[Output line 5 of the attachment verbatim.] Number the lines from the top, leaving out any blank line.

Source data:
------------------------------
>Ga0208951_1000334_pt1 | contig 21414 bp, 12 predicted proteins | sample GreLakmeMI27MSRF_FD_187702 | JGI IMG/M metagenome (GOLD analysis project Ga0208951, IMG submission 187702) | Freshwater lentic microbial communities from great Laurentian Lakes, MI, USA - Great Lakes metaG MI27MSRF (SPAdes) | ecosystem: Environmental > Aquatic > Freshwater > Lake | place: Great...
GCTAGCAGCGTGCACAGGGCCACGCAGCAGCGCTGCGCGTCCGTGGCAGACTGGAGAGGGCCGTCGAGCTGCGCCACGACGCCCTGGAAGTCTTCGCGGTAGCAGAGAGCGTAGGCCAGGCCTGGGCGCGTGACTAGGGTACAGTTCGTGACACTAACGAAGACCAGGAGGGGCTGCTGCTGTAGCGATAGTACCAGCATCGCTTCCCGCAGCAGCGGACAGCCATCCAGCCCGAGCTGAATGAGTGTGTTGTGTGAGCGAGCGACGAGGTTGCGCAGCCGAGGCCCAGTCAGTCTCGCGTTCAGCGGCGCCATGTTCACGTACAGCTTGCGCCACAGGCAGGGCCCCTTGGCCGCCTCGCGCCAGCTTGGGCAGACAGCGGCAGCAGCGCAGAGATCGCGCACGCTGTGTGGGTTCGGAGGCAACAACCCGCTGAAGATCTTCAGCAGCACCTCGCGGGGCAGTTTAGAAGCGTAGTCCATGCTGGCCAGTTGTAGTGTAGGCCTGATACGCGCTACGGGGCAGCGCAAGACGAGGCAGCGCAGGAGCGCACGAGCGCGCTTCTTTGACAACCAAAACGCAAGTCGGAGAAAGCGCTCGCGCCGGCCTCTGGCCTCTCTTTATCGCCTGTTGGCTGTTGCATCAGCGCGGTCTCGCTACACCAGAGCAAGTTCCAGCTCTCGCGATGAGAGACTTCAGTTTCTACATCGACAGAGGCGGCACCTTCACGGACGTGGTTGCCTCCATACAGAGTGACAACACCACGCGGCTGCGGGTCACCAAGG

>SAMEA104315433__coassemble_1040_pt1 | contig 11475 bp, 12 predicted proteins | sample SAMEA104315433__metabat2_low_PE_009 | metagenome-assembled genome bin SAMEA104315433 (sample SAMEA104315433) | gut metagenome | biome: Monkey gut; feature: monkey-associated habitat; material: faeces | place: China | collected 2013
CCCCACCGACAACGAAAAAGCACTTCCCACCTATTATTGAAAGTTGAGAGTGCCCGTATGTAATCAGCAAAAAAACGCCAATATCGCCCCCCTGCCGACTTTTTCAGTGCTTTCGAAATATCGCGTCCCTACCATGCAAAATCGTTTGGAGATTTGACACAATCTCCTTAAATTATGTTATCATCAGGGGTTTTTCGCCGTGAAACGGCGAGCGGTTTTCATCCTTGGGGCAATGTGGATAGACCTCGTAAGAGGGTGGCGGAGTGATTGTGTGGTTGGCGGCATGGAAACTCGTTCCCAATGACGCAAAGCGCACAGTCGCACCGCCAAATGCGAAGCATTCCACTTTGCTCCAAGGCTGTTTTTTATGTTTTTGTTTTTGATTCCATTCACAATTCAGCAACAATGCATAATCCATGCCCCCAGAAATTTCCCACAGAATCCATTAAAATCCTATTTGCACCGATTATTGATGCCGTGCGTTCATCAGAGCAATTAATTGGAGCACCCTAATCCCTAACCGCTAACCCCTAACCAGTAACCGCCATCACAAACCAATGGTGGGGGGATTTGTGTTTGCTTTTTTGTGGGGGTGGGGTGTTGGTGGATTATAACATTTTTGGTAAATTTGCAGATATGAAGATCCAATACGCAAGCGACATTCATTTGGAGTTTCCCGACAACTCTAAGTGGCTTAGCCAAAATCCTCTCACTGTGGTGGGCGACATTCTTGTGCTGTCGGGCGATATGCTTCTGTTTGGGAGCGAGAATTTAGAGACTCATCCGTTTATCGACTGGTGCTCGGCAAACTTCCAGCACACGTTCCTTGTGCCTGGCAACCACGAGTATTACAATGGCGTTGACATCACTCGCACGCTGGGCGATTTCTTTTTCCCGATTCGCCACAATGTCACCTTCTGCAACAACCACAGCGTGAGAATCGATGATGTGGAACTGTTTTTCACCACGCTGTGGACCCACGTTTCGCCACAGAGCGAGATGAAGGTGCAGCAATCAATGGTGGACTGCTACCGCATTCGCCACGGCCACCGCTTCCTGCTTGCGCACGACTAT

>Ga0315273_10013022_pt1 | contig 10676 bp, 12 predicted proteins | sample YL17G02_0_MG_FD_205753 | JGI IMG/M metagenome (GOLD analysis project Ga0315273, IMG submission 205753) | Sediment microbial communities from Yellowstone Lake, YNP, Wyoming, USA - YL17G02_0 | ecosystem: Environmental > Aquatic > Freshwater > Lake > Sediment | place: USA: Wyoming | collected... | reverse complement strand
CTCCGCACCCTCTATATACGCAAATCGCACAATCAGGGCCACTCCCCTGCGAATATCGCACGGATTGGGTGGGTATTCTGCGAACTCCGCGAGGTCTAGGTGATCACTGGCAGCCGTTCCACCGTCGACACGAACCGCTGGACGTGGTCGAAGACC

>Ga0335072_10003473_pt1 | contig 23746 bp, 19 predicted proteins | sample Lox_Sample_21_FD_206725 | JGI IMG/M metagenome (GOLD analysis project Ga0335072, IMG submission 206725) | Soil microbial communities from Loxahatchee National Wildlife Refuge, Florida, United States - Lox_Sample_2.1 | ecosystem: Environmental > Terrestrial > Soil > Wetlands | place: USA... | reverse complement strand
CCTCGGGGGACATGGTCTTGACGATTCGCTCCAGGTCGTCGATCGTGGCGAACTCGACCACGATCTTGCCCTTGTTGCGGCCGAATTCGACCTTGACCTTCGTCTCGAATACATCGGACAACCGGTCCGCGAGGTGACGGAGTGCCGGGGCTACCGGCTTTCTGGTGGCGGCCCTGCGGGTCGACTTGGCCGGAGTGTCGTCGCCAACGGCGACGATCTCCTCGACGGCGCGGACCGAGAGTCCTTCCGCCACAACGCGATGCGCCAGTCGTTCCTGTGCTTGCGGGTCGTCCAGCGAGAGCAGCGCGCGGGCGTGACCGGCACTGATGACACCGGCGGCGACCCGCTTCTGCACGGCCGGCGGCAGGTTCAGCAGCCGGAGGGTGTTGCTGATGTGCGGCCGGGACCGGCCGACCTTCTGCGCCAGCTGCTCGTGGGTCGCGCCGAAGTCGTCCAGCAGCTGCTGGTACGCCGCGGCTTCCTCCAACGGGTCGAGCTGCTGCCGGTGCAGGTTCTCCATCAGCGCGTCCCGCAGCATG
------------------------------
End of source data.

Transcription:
>Ga0315273_10013022_pt1 | contig 10676 bp, 12 predicted proteins | sample YL17G02_0_MG_FD_205753 | JGI IMG/M metagenome (GOLD analysis project Ga0315273, IMG submission 205753) | Sediment microbial communities from Yellowstone Lake, YNP, Wyoming, USA - YL17G02_0 | ecosystem: Environmental > Aquatic > Freshwater > Lake > Sediment | place: USA: Wyoming | collected... | reverse complement strand